Opened just two months ago, Indigo Playground is so new that some pieces of the play equipment still have labels. It was designed by award-winning art, landscape, and architectural firm Ballistic Architecture Machine (BAM).
In the front of the park is a playground area for children ages 2-7, which includes rubber floors with see-saws, a gentle slide, a climbing house structure, and sandy area. Plastic spring animals are scattered around the main play equipment for children to ride. The perimeter features a wood bench for parents to sit and watch their kids play. A canopy of orange circles and donuts covers the entire area, providing some shade while creating the illusion of an indoor playroom.
Past the small children’s play area is the King of the Hill adventure playground for ages 8 and up. The mountain in the center has various climbing routes consisting of pipes, climbing rocks, and rope that lead to the lookout point at the top. Two white marble slides provide a fast and fun way to get down.
At the mountain’s woodchip-covered base are a set of swings, a spinning wheel, and a spinning swing. On the other side is a web-like rope climbing structure. Perfect for Beijing’s sweltering summer, the mist machine behind the mountain is turned on periodically throughout the day.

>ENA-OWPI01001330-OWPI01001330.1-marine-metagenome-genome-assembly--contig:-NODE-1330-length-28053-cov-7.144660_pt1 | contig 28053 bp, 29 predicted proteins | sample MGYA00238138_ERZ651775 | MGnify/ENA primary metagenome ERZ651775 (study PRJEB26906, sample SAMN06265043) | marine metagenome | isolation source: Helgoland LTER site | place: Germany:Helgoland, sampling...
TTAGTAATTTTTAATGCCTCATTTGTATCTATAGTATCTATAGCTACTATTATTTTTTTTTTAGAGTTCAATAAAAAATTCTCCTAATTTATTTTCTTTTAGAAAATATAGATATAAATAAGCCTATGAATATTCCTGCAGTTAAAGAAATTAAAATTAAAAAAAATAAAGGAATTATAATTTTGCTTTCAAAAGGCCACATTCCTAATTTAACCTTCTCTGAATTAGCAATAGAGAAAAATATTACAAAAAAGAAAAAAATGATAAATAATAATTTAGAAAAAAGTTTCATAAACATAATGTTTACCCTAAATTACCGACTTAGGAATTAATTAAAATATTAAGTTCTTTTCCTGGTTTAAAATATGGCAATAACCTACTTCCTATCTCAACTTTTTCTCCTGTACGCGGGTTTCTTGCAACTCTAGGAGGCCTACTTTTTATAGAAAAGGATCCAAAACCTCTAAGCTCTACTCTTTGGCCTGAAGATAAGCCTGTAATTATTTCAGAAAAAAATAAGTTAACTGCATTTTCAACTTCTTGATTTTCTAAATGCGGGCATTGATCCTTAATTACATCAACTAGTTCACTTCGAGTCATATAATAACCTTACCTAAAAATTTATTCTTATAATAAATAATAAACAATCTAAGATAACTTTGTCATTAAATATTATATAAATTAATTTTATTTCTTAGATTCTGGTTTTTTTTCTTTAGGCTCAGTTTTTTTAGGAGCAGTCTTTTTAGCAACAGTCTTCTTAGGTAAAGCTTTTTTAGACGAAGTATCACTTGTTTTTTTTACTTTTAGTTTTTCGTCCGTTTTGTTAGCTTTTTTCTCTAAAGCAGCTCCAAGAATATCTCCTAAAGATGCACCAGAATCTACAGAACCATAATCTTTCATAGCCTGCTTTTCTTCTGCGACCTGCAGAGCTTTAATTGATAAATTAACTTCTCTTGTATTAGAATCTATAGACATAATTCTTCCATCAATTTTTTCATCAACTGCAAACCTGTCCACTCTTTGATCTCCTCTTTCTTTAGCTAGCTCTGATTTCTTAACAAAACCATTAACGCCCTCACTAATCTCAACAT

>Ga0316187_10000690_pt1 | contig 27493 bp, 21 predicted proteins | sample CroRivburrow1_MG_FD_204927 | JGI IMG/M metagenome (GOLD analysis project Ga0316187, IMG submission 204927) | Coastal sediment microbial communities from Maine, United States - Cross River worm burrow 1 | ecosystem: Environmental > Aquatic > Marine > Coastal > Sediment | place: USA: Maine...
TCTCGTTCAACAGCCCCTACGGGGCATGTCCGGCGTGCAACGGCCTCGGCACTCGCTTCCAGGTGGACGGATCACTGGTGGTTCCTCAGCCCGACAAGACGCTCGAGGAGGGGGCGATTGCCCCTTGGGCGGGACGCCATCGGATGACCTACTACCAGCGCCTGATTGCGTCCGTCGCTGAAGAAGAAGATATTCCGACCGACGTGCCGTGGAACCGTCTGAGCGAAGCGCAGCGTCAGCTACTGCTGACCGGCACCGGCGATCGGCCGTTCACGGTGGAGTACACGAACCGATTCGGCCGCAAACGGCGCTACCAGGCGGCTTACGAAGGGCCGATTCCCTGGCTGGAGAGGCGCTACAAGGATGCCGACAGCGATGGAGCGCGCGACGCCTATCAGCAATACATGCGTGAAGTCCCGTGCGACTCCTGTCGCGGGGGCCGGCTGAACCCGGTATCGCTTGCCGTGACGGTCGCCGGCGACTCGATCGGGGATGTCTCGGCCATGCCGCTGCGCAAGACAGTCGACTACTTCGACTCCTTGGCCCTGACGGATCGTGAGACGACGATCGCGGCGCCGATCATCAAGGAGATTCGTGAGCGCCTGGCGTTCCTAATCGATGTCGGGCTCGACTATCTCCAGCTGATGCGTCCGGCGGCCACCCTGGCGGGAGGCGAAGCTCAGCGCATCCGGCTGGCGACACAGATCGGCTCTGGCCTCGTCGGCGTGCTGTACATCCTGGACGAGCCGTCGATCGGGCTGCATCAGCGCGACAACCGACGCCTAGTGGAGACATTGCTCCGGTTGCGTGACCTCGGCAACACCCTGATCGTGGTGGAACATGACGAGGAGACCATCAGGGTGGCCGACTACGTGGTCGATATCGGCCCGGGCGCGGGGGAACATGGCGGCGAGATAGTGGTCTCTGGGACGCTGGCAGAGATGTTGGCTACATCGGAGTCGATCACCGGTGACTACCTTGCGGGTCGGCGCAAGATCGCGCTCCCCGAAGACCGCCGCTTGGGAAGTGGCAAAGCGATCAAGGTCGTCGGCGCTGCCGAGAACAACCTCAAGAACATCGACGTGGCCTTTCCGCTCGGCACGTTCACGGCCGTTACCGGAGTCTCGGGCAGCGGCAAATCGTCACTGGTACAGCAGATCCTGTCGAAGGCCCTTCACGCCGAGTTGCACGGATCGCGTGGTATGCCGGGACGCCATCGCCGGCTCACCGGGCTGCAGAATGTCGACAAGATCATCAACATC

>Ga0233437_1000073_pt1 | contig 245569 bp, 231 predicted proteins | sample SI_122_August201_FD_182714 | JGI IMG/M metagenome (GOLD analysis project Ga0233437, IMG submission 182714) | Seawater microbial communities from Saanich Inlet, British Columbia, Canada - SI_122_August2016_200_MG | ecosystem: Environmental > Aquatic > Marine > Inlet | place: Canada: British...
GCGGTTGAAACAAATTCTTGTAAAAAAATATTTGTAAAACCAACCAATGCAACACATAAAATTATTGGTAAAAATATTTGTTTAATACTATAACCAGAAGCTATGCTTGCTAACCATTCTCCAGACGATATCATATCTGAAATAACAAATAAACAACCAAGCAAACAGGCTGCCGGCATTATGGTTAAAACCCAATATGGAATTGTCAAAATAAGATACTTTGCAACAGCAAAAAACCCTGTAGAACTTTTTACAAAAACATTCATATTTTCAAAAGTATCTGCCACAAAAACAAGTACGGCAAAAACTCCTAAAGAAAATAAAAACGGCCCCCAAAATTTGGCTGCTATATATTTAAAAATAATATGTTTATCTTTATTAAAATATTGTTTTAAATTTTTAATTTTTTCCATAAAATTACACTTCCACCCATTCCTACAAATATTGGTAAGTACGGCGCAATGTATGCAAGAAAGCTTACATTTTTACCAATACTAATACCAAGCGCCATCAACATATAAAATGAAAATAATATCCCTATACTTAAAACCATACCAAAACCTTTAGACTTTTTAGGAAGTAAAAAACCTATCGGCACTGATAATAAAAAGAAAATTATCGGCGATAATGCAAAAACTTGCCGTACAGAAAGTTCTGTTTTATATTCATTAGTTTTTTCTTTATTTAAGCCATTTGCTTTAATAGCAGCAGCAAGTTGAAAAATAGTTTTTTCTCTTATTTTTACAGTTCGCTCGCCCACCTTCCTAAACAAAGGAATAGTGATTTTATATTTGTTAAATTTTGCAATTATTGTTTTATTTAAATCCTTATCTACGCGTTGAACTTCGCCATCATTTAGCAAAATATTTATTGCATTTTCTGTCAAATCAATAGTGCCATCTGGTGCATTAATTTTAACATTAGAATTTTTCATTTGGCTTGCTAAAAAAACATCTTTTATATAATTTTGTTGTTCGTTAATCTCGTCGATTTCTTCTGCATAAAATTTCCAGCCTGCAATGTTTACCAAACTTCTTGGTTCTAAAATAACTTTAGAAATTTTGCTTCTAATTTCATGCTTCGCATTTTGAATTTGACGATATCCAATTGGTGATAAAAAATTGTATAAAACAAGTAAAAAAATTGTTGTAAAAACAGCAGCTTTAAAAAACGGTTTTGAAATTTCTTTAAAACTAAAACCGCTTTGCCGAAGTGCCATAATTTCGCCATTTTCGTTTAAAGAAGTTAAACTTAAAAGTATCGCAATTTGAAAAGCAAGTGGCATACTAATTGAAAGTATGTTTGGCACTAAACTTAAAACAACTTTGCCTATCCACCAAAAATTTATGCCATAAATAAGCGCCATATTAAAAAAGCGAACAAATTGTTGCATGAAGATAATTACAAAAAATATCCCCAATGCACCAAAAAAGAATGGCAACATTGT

A lovely garden surrounds and connects both playgrounds with winding pathways, low trees, and bushes. Though it provides limited shade, the garden contains enough greenery to make visitors briefly forget that they are in the city. In addition, two security guards walk back and forth between both playgrounds for the children’s safety.
Located in the backyard of Indigo Mall, the playground is a short walk away from restaurants like Element Fresh, Flamme, or Blue Frog. Indigo Mall also offers clean bathrooms and temporary indoor play areas.
Completely free and open to the public, Indigo Playground is a bright orange gem in a busy, gray city. As a small Chinese boy exclaimed while eagerly climbing onto a swing, this playground is feichang hao (“very good”).
This article originally appeared in the August 2014 issue of beijingkids. To view it online for free, click here. To find out how to obtain your own copy, email email@example.com.
Photos: Courtesy of BAM